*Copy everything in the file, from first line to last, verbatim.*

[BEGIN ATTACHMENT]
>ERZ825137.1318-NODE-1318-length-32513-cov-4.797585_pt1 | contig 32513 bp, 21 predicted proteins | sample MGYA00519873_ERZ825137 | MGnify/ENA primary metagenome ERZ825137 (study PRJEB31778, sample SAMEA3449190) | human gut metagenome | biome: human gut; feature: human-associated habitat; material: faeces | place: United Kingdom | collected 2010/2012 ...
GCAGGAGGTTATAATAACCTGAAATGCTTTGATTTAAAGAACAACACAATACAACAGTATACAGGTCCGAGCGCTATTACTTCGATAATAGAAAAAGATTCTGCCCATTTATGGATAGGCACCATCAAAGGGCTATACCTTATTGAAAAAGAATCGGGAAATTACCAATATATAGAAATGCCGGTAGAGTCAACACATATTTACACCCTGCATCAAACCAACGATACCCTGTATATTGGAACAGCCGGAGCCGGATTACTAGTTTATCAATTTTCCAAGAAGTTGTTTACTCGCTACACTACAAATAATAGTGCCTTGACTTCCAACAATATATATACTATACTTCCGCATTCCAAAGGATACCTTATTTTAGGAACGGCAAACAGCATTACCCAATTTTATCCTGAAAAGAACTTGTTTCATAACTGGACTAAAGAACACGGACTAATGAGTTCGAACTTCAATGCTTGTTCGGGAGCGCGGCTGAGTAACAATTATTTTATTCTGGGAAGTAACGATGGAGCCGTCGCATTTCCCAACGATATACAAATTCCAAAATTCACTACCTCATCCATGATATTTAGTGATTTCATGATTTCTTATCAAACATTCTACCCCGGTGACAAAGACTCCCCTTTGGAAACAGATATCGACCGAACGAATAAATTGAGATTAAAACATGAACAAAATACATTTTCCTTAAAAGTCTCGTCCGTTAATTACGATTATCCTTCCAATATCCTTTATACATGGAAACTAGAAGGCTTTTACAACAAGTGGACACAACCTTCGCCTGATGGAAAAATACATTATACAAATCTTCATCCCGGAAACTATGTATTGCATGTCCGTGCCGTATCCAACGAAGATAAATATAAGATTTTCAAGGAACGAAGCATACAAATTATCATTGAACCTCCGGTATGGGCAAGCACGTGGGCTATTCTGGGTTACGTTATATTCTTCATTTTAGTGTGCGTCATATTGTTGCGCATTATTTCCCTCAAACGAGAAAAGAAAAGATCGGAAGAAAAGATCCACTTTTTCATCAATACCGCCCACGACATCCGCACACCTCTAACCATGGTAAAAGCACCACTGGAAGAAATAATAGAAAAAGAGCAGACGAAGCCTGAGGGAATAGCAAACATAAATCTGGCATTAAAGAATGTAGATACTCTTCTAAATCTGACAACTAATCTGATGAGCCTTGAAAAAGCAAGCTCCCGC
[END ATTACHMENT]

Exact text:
>ERZ825137.1318-NODE-1318-length-32513-cov-4.797585_pt1 | contig 32513 bp, 21 predicted proteins | sample MGYA00519873_ERZ825137 | MGnify/ENA primary metagenome ERZ825137 (study PRJEB31778, sample SAMEA3449190) | human gut metagenome | biome: human gut; feature: human-associated habitat; material: faeces | place: United Kingdom | collected 2010/2012 ...
GCAGGAGGTTATAATAACCTGAAATGCTTTGATTTAAAGAACAACACAATACAACAGTATACAGGTCCGAGCGCTATTACTTCGATAATAGAAAAAGATTCTGCCCATTTATGGATAGGCACCATCAAAGGGCTATACCTTATTGAAAAAGAATCGGGAAATTACCAATATATAGAAATGCCGGTAGAGTCAACACATATTTACACCCTGCATCAAACCAACGATACCCTGTATATTGGAACAGCCGGAGCCGGATTACTAGTTTATCAATTTTCCAAGAAGTTGTTTACTCGCTACACTACAAATAATAGTGCCTTGACTTCCAACAATATATATACTATACTTCCGCATTCCAAAGGATACCTTATTTTAGGAACGGCAAACAGCATTACCCAATTTTATCCTGAAAAGAACTTGTTTCATAACTGGACTAAAGAACACGGACTAATGAGTTCGAACTTCAATGCTTGTTCGGGAGCGCGGCTGAGTAACAATTATTTTATTCTGGGAAGTAACGATGGAGCCGTCGCATTTCCCAACGATATACAAATTCCAAAATTCACTACCTCATCCATGATATTTAGTGATTTCATGATTTCTTATCAAACATTCTACCCCGGTGACAAAGACTCCCCTTTGGAAACAGATATCGACCGAACGAATAAATTGAGATTAAAACATGAACAAAATACATTTTCCTTAAAAGTCTCGTCCGTTAATTACGATTATCCTTCCAATATCCTTTATACATGGAAACTAGAAGGCTTTTACAACAAGTGGACACAACCTTCGCCTGATGGAAAAATACATTATACAAATCTTCATCCCGGAAACTATGTATTGCATGTCCGTGCCGTATCCAACGAAGATAAATATAAGATTTTCAAGGAACGAAGCATACAAATTATCATTGAACCTCCGGTATGGGCAAGCACGTGGGCTATTCTGGGTTACGTTATATTCTTCATTTTAGTGTGCGTCATATTGTTGCGCATTATTTCCCTCAAACGAGAAAAGAAAAGATCGGAAGAAAAGATCCACTTTTTCATCAATACCGCCCACGACATCCGCACACCTCTAACCATGGTAAAAGCACCACTGGAAGAAATAATAGAAAAAGAGCAGACGAAGCCTGAGGGAATAGCAAACATAAATCTGGCATTAAAGAATGTAGATACTCTTCTAAATCTGACAACTAATCTGATGAGCCTTGAAAAAGCAAGCTCCCGC